Three months after its launch, the latest version of Android is on just 0.5% of Android smartphones.
Google published figures earlier this week showing the latest breakdown of the various versions of its mobile operating system currently in the wild — and uptake of Android Marshmallow, launched in October 2015, is crawling along at a snail’s pace. (The data was previously reported on by Neowin.)
This is one of the big headaches for Google: Although it builds the operating system, it has no control over when it actually makes its way onto users smartphones. It’s up to the handset manufacturers to push out updates to their users — meaning it can take an age for the latest innovations and features to reach the general public.
Developers end up working a version or two behind the current OS. Right now, the biggest version of Android currently in use is KitKat — which was launched all the way back in 2013. It has 36.1% market share, followed by Lollipop, its successor, with 32.6%.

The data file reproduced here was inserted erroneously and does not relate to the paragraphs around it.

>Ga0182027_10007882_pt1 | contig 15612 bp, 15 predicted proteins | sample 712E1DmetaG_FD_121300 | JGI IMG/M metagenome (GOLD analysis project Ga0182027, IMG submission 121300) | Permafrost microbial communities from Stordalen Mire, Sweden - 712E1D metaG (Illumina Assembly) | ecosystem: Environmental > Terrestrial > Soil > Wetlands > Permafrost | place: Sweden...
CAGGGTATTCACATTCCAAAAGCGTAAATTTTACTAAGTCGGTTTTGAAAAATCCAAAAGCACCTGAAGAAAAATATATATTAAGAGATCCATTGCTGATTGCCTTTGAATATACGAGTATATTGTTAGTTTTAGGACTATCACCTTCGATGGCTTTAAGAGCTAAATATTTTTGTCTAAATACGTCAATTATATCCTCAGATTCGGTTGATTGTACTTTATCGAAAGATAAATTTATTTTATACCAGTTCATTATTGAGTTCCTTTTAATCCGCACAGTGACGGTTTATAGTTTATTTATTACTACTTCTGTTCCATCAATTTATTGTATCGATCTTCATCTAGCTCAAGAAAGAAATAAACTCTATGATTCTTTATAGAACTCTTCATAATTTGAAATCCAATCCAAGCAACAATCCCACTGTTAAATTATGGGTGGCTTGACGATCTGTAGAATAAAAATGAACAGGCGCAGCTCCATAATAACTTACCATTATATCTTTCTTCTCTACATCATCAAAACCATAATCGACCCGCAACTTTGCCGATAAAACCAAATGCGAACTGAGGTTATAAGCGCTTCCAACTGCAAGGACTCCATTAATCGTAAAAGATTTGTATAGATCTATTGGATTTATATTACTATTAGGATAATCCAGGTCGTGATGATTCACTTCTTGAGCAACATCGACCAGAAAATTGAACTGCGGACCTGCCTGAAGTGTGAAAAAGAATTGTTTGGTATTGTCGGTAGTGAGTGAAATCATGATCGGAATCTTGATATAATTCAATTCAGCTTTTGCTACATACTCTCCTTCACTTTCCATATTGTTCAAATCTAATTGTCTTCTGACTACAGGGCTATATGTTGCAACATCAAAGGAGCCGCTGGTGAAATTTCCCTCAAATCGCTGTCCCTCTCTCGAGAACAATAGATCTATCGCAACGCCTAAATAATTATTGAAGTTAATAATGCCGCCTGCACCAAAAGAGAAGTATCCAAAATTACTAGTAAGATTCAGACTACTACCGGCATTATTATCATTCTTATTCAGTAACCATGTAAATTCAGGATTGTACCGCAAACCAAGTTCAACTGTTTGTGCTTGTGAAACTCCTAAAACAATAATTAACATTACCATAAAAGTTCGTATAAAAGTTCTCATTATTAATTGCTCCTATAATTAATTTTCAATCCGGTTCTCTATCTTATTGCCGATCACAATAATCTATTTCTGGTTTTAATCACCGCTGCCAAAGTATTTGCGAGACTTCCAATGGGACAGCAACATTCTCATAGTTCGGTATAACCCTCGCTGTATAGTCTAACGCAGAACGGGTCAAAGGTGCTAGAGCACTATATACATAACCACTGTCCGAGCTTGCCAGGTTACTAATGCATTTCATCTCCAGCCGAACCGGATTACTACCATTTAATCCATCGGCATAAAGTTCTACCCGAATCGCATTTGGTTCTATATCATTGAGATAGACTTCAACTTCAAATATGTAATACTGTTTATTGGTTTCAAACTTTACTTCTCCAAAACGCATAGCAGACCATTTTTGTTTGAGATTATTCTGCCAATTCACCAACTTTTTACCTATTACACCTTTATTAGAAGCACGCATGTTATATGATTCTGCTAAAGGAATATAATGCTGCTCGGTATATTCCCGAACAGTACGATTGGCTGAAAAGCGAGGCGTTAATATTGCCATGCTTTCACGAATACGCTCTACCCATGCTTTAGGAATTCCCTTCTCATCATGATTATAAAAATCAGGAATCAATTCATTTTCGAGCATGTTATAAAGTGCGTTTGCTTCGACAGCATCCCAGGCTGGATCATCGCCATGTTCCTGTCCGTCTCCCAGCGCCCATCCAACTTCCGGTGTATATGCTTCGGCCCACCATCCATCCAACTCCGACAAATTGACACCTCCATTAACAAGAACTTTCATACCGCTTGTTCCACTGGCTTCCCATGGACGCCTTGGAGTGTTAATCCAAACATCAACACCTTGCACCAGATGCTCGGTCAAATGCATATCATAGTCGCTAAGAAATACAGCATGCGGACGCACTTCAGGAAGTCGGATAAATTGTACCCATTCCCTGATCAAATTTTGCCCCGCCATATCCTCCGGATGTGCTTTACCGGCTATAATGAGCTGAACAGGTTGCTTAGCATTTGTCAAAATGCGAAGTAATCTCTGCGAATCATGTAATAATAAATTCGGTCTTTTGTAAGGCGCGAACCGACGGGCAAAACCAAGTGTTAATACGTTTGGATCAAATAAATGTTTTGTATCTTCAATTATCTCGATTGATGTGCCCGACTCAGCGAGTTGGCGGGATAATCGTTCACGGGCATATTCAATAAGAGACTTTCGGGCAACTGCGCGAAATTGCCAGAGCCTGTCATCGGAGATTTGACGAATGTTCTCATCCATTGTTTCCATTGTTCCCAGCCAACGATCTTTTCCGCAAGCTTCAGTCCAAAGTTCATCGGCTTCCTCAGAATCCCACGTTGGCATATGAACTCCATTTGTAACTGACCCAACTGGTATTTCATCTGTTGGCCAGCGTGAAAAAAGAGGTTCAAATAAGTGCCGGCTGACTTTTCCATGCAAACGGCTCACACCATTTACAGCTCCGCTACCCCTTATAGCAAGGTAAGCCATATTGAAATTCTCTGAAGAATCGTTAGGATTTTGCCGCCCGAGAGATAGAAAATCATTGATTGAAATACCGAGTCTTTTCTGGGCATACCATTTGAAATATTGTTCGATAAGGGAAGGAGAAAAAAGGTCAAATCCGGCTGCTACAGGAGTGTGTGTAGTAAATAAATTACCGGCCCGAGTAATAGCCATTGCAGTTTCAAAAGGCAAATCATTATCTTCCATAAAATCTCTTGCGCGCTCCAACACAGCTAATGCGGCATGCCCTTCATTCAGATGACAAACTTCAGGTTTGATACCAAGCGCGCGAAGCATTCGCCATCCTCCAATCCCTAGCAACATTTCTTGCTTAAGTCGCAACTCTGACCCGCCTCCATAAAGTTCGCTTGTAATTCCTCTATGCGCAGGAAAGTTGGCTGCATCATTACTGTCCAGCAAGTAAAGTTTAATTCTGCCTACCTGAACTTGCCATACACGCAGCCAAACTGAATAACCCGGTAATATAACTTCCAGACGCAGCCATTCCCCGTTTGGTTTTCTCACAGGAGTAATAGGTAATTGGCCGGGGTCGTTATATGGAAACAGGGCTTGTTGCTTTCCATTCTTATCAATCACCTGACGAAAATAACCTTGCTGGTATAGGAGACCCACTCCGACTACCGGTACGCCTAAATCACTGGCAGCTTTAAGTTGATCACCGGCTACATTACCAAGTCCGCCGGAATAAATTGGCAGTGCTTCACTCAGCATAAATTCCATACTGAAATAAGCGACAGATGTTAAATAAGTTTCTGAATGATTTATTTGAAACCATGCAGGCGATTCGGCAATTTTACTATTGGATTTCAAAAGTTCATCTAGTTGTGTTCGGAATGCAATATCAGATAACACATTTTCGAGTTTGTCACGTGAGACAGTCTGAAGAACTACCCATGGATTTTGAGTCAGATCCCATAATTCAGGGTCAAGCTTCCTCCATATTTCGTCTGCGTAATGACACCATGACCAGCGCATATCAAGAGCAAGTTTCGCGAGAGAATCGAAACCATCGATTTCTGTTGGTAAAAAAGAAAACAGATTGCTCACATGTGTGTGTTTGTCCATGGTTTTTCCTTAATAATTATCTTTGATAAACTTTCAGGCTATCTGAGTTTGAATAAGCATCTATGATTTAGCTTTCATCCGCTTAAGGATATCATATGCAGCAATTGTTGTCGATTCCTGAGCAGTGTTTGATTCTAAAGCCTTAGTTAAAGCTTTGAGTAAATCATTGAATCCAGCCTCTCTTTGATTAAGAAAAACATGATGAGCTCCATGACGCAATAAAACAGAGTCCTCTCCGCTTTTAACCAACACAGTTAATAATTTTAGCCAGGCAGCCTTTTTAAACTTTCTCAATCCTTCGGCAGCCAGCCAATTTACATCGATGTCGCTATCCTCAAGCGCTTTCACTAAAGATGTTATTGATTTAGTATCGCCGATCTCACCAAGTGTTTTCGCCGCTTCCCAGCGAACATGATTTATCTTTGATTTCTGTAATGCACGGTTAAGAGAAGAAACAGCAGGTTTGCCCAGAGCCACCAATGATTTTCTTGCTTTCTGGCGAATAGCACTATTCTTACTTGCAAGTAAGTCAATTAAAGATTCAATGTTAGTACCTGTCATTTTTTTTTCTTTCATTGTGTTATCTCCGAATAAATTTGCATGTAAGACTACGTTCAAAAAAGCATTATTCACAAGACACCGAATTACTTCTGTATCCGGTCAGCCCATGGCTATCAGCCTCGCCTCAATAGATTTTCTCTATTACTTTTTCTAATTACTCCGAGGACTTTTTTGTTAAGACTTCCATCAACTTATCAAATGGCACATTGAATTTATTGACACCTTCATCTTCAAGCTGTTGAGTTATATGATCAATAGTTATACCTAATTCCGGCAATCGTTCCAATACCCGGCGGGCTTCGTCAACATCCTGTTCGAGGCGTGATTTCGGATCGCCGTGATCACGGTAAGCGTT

However, this model — giving the OS away for free for anyone to include in their phones — does allow Android to scale massively. “We have something like 400 OEM partners … 4,000 different types of device … the last number of active users is about 1 billion,” Google’s head of Android engineering, Andrei Popescu, told Business Insider in September 2015. “I think this model has served us pretty well.”
Mark Bennett, head of Google Play in Europe, says that “definitely, if you look in the past [the fragmentation] was a really big issue.” But he points to the array of tools Google now offers developers to mitigate this “differentiated market” — particularly the Cloud Test Lab, a tool for testing apps on different Android handsets to maximise compatibility. “Developer-first mentality permeates through everything we do.”
That said, it’s a radically different approach to Apple’s iOS, which sees skyhigh adoption rates. The most recent version, iOS 9, found its way onto 66% of all iOS devices within 2 months of its launch in September 2015.
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